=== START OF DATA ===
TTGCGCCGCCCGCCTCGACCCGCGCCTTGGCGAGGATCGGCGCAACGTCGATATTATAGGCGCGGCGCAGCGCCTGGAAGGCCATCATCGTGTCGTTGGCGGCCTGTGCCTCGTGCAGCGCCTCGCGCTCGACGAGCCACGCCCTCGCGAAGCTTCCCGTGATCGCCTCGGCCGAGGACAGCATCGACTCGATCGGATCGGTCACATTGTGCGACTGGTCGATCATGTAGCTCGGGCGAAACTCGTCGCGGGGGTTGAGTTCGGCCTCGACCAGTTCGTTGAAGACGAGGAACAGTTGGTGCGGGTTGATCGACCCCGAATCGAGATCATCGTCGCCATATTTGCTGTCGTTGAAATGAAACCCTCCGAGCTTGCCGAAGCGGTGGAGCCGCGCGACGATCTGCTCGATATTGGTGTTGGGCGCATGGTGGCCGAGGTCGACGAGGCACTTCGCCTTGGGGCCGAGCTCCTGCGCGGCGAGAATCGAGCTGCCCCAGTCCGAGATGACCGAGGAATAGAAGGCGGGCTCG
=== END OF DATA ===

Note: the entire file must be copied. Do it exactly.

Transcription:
TTGCGCCGCCCGCCTCGACCCGCGCCTTGGCGAGGATCGGCGCAACGTCGATATTATAGGCGCGGCGCAGCGCCTGGAAGGCCATCATCGTGTCGTTGGCGGCCTGTGCCTCGTGCAGCGCCTCGCGCTCGACGAGCCACGCCCTCGCGAAGCTTCCCGTGATCGCCTCGGCCGAGGACAGCATCGACTCGATCGGATCGGTCACATTGTGCGACTGGTCGATCATGTAGCTCGGGCGAAACTCGTCGCGGGGGTTGAGTTCGGCCTCGACCAGTTCGTTGAAGACGAGGAACAGTTGGTGCGGGTTGATCGACCCCGAATCGAGATCATCGTCGCCATATTTGCTGTCGTTGAAATGAAACCCTCCGAGCTTGCCGAAGCGGTGGAGCCGCGCGACGATCTGCTCGATATTGGTGTTGGGCGCATGGTGGCCGAGGTCGACGAGGCACTTCGCCTTGGGGCCGAGCTCCTGCGCGGCGAGAATCGAGCTGCCCCAGTCCGAGATGACCGAGGAATAGAAGGCGGGCTCG